Sex Crimes

Inmate advocates worry about fate of federal law meant to eliminate rape in prisons

In this photo taken Oct. 17, 2014, offenders walk in view of a poster explaining how to help prevent or report sexual assault at the Washington Corrections Center For Women in Gig Harbor, Wash. A 2003 federal law was meant to put a stop to sexual assault in the nation’s prisons, jails and juvenile detention centers and more than $110 million in state and federal taxpayer money has been spent to help states tackle the problem. By last fall, every state was supposed to have dozens of new standards in place, ranging from increased training of staff about sex abuse policies to procedures meant to help inmates safely report attacks. (AP Photo/Elaine Thompson)

In this photo taken Oct. 17, 2014, offenders walk in view of a poster explaining how to help prevent or report sexual assault at the Washington Corrections Center For Women in Gig Harbor, Wash. A 2003 federal law was meant to put a stop to sexual assault in the nation’s prisons, jails and juvenile detention centers and more than $110 million in state and federal taxpayer money has been spent to help states tackle the problem. By last fall, every state was supposed to have dozens of new standards in place, ranging from increased training of staff about sex abuse policies to procedures meant to help inmates safely report attacks. (AP Photo/Elaine Thompson)  (The Associated Press)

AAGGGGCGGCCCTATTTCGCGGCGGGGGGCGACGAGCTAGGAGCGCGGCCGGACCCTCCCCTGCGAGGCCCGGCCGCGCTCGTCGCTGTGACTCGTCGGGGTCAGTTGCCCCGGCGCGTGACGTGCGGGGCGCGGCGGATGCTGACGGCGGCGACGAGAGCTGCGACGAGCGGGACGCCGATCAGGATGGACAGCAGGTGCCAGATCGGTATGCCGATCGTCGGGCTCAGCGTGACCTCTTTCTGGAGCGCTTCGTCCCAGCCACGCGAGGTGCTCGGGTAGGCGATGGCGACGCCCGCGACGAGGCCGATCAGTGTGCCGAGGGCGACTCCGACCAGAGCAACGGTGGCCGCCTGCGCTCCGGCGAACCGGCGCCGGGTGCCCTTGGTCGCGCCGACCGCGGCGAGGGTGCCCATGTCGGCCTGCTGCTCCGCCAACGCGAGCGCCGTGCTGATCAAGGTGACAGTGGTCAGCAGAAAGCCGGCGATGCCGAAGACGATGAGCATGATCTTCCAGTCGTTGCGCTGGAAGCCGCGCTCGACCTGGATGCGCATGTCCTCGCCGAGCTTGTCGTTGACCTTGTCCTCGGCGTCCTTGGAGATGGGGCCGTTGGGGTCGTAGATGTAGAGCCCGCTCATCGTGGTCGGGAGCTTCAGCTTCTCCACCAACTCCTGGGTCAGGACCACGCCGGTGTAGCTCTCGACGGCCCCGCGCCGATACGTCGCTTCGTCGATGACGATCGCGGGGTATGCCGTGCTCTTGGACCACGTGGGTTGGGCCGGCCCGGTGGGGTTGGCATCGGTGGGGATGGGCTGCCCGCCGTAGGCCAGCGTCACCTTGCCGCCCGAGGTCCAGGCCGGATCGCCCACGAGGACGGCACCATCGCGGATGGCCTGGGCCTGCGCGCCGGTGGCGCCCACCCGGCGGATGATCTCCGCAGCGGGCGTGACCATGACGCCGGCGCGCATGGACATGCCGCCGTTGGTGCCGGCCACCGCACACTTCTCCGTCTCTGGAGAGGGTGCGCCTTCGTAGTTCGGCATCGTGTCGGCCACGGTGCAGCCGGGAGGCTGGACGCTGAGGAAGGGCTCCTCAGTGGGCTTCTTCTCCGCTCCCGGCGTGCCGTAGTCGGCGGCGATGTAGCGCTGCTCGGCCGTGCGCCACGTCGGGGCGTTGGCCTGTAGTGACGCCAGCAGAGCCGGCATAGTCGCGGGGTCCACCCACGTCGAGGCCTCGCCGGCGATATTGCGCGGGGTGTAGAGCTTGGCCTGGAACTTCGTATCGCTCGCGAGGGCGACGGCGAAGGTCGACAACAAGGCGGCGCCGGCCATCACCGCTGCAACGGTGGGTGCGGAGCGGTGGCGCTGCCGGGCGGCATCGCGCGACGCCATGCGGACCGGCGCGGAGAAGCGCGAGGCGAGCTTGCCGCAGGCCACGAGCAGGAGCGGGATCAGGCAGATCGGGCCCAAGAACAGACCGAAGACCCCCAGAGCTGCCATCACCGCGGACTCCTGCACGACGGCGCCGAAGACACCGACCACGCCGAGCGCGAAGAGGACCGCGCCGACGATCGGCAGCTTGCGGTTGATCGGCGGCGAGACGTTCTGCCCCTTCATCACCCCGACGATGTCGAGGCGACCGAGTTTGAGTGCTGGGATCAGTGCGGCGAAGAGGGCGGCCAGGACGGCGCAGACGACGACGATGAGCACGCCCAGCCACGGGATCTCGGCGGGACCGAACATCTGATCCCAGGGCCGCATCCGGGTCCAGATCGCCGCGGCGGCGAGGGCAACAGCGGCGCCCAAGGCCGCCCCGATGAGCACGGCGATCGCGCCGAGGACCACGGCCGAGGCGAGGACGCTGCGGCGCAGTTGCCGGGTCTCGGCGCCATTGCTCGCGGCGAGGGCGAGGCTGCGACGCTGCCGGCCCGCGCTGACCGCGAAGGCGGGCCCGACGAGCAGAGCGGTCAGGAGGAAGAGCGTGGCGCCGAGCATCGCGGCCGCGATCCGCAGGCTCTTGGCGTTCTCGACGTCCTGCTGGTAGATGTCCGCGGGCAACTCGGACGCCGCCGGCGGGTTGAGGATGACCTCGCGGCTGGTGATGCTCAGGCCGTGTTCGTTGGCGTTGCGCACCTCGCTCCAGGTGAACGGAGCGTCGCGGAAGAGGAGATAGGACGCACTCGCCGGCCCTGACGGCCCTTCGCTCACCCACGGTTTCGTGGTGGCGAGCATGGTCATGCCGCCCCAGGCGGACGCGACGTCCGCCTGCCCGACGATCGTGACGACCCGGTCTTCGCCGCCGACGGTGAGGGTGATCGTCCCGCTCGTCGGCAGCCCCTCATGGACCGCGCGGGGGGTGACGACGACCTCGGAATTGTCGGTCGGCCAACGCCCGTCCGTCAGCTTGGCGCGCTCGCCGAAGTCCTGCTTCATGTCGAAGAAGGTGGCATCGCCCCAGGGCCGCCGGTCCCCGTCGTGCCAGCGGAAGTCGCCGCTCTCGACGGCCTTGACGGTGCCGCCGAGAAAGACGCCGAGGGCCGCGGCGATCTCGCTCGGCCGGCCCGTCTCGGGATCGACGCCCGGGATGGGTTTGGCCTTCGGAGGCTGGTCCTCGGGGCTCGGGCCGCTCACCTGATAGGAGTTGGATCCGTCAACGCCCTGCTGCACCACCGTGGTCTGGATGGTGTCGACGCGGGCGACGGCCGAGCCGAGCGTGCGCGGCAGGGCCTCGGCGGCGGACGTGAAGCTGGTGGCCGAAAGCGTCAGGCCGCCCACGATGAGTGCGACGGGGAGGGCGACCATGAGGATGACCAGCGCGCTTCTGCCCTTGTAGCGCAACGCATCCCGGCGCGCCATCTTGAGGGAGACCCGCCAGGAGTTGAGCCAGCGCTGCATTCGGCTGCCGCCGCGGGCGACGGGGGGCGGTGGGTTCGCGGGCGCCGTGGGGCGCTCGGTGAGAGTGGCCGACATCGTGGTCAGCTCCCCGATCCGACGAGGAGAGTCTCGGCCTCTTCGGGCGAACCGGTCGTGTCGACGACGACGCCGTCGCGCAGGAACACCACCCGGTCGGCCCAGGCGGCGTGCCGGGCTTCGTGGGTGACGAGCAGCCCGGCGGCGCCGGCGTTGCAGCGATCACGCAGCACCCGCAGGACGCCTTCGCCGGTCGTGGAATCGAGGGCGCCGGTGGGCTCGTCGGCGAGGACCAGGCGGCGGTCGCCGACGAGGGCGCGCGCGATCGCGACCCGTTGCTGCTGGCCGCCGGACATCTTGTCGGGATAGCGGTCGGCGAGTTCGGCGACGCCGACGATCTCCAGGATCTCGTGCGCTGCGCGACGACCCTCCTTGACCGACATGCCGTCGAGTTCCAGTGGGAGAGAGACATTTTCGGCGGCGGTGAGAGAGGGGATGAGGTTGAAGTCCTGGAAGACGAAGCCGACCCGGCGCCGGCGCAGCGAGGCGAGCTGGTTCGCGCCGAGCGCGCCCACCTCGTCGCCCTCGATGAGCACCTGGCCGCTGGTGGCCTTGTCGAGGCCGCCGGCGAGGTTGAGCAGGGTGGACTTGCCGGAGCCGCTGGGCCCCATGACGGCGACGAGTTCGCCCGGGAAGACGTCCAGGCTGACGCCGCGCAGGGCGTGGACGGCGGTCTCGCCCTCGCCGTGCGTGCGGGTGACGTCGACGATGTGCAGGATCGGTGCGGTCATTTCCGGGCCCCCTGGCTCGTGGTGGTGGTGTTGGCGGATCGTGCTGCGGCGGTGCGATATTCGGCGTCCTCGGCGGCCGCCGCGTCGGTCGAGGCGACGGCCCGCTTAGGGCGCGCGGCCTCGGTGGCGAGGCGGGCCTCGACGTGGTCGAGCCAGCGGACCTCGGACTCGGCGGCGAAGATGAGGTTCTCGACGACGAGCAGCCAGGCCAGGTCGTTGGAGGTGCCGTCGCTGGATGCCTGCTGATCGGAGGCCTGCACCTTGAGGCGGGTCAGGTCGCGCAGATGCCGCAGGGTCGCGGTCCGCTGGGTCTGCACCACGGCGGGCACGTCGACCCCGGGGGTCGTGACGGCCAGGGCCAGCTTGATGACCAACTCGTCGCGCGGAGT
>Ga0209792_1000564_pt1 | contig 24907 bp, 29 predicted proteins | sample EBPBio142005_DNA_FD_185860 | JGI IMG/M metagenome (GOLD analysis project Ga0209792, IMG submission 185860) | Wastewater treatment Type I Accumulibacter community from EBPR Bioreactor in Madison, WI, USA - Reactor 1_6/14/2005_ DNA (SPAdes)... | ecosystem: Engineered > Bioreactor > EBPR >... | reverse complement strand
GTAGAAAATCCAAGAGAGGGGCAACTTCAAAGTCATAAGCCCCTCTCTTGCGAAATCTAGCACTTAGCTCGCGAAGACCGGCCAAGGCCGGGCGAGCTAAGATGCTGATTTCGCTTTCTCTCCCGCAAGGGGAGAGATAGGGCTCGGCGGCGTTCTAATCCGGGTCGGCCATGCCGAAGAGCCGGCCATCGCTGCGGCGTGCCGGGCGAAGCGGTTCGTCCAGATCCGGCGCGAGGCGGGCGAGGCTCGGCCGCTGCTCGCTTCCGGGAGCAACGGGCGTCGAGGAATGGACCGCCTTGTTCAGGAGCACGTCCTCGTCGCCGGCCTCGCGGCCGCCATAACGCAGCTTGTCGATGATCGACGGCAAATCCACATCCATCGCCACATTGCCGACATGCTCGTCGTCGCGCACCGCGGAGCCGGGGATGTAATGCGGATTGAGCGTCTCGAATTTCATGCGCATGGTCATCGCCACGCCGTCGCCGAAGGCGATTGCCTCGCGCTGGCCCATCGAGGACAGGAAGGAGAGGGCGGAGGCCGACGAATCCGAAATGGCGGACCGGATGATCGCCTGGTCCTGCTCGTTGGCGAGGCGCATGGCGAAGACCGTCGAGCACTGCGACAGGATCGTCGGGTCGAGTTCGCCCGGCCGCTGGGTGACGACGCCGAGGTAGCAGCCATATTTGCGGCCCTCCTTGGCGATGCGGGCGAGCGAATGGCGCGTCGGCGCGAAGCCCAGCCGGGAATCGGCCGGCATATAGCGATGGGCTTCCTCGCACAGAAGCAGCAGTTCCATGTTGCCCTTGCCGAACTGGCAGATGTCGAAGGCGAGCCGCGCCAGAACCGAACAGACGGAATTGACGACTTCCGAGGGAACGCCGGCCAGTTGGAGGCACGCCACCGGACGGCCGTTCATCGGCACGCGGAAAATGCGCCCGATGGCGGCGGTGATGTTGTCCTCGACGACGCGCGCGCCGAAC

When Congress passed a law in 2003 aimed at ending sexual assault in U.S. prisons, jails and juvenile detention centers, survivors were hopeful that it would help solve the long-ignored problem.

Now, some of the inmate advocacy groups and rape survivors worry that a proposal to reduce the law's financial penalties will severely damage it. Its sponsor, Sen. John Cornyn, R-Texas, vows to re-introduce it in the new GOP-controlled Congress.

He said the funds include grants for worthy programs, such as ones that support rape and domestic violence victims outside of prison. He says the law should be more narrowly tailored to affect money for prison construction, operations and administration.

Advocates say the measure is the latest sign that the law's implementation is too slow.